New York, London and Tokyo all rank high in all of these categories, according to a 2010 survey of top world cities by property consultancy Knight Frank…

Knight Frank measures cities on four factors — economic activity, political power, knowledge base and quality of life — and then aggregates the scores to rank world cities…

According to its list, New York leads global powerhouses overall, overtaking London, which had topped the table last year.

Despite a reversal at the top in 2010, the leading four cities — New York, London, Paris and Tokyo — remained significantly ahead of any competition, scoring well ahead of their nearest rival, Los Angeles.

While these heavyweights rule on several fronts now, there are several up-and-coming cities to consider.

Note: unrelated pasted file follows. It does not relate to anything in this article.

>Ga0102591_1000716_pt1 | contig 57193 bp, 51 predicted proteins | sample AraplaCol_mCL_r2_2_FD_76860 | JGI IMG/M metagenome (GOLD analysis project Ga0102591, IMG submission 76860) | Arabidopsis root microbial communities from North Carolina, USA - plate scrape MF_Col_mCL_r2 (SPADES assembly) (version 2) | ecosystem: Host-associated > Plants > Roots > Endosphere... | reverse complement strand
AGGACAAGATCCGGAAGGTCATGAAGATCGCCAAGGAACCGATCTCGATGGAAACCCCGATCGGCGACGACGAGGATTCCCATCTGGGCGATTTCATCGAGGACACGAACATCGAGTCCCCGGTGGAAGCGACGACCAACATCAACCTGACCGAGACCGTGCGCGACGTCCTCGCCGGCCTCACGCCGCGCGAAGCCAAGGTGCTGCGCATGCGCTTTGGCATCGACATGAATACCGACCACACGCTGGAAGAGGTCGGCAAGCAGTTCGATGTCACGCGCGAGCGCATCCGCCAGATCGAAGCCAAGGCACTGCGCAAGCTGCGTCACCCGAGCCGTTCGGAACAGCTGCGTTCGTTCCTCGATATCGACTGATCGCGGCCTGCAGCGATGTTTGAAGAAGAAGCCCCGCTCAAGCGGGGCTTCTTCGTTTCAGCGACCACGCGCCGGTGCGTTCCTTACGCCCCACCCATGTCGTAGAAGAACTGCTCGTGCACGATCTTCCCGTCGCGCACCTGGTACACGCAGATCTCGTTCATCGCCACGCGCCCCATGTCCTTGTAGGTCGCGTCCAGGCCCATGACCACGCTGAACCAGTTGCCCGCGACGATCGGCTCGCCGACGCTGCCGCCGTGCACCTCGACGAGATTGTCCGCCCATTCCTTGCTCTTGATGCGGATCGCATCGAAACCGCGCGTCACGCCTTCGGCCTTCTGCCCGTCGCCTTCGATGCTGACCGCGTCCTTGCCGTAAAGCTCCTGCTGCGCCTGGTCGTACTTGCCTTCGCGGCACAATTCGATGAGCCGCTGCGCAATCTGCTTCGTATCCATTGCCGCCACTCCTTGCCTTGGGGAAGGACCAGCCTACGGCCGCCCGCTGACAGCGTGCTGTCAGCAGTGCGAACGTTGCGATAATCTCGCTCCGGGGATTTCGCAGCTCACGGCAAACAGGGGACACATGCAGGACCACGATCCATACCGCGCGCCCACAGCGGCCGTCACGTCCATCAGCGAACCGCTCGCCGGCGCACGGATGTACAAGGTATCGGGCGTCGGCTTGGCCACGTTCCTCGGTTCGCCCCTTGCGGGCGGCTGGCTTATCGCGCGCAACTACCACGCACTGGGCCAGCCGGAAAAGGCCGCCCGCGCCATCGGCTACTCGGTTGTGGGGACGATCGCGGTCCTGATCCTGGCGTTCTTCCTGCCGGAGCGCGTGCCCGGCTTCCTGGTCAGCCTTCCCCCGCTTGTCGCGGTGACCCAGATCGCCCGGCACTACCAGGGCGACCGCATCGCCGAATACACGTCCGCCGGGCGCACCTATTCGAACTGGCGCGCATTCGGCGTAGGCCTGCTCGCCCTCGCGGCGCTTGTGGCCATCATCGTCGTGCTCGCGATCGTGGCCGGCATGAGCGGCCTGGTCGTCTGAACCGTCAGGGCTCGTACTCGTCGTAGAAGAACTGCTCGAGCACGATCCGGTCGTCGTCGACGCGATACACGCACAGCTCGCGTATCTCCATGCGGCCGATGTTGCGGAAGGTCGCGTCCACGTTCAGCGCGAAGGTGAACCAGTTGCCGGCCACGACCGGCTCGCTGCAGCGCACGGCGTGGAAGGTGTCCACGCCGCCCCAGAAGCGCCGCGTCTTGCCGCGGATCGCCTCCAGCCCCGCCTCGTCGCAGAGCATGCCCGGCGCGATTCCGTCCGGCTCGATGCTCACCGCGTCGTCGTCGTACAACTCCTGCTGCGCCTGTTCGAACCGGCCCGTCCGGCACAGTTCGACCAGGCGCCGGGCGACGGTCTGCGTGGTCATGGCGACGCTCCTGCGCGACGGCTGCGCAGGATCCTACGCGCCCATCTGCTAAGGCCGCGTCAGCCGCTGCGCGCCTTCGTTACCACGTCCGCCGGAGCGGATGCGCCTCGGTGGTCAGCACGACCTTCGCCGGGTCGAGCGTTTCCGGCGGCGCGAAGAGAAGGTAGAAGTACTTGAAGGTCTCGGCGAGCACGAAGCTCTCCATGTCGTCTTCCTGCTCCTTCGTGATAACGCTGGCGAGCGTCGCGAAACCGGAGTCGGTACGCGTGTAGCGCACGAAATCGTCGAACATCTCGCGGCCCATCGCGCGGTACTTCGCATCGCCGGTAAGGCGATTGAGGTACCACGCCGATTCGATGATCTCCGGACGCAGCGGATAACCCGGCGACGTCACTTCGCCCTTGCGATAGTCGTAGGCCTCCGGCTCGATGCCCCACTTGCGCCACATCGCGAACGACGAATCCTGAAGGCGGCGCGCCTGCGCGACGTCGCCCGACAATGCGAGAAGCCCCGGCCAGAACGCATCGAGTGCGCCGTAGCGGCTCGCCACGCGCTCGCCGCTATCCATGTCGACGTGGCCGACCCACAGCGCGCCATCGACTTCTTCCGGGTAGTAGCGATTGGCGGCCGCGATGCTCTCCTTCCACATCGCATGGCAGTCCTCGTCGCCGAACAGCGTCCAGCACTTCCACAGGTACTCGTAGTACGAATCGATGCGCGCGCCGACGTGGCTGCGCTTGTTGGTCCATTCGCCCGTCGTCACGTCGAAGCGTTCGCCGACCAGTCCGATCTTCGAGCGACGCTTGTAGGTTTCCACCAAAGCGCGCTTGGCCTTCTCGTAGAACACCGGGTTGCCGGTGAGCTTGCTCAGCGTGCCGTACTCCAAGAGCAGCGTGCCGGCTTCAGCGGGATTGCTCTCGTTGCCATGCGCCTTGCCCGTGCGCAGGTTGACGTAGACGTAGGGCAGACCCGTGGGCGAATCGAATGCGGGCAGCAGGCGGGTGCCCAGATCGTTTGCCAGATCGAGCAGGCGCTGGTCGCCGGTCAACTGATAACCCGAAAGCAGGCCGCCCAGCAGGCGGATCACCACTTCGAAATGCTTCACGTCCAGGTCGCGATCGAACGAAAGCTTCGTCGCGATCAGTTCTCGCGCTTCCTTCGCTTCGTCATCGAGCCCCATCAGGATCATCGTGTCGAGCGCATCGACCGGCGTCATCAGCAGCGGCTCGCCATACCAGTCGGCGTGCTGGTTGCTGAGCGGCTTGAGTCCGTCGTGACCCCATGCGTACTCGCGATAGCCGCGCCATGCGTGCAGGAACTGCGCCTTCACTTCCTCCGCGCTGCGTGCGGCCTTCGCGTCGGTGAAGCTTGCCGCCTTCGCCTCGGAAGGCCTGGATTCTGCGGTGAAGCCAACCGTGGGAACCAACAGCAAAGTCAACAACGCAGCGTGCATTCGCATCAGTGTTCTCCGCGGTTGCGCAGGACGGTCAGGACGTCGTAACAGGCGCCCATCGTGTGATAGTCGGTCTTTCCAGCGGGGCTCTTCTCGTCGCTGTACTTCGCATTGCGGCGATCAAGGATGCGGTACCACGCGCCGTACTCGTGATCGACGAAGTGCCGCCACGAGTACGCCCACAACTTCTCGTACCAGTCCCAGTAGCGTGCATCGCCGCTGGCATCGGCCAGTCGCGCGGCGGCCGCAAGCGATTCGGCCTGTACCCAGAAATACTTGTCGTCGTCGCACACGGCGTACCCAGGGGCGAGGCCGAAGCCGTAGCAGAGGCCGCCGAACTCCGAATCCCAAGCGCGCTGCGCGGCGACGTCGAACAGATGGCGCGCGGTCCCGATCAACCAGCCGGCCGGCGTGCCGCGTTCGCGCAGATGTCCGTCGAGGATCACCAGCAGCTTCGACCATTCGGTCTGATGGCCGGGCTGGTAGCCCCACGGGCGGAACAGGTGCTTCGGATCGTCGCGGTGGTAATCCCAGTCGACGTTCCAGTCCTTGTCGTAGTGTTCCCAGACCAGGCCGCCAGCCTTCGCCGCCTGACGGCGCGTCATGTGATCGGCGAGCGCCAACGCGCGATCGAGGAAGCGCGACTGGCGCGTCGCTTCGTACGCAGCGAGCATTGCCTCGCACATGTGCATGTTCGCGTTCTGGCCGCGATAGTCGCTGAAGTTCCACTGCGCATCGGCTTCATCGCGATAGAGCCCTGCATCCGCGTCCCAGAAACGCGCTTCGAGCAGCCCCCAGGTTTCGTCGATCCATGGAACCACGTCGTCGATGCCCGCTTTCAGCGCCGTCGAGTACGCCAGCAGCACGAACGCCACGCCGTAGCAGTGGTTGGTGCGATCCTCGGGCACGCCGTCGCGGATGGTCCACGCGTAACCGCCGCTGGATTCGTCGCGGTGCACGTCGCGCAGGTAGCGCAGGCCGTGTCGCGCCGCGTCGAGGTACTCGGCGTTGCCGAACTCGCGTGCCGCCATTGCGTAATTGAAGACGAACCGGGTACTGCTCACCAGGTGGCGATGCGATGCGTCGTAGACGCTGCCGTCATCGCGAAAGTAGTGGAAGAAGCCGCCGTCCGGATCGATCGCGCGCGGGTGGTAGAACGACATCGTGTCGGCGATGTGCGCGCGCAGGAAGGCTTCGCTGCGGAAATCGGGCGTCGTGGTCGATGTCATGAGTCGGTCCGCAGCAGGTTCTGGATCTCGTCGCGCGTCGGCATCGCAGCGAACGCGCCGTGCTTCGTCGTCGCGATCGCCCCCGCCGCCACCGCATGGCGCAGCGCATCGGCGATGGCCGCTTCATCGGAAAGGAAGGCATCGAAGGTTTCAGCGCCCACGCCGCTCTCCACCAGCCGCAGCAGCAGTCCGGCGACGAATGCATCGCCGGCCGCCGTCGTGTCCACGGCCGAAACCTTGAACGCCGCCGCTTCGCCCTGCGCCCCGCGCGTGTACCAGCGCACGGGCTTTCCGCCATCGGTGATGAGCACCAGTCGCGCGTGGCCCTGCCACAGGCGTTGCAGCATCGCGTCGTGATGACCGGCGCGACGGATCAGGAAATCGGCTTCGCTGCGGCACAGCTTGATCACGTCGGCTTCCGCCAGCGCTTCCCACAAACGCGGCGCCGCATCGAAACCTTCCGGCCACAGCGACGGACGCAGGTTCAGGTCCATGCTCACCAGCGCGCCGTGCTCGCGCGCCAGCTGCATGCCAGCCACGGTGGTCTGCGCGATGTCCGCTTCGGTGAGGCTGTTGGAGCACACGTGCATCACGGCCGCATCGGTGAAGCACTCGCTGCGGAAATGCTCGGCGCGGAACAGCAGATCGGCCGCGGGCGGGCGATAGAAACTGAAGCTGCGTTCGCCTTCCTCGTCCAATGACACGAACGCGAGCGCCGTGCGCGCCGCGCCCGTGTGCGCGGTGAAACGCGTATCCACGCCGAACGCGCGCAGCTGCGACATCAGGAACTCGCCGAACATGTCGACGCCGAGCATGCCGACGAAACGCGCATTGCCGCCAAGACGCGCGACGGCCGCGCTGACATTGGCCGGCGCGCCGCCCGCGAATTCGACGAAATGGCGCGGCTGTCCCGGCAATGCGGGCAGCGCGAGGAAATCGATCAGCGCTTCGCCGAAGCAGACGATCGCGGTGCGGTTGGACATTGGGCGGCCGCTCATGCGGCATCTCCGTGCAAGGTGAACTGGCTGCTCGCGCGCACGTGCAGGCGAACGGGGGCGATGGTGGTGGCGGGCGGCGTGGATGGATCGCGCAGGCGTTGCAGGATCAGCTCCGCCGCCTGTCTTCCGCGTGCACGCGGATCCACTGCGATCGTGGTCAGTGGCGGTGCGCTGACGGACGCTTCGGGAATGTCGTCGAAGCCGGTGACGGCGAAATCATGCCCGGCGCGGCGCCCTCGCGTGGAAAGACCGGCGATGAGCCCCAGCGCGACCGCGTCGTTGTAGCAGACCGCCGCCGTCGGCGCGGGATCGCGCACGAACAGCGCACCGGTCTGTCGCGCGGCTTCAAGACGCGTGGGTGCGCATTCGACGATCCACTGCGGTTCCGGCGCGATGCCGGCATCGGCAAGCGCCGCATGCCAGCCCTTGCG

Chief among these emerging contenders is Berlin. Thanks to its quality of life, it was the highest overall riser in the survey, moving from 13th to eighth place.

Although Berlin remains outside the top 10 for its economic activity, political power and knowledge and influence, it is now rated by Knight Frank to be second in the world behind Paris for quality of life.

Beijing emerged as the second highest climber in the report, now ninth overall in the world, up from 12th in 2009.

As a political power, Beijing rose from seventh to fourth in the survey, overtaking London, Paris and Tokyo.

RTFA for the details, Top Ten. I’ve spent time in many of these and I think I’d be mellow in most – if I still cared to live in a city.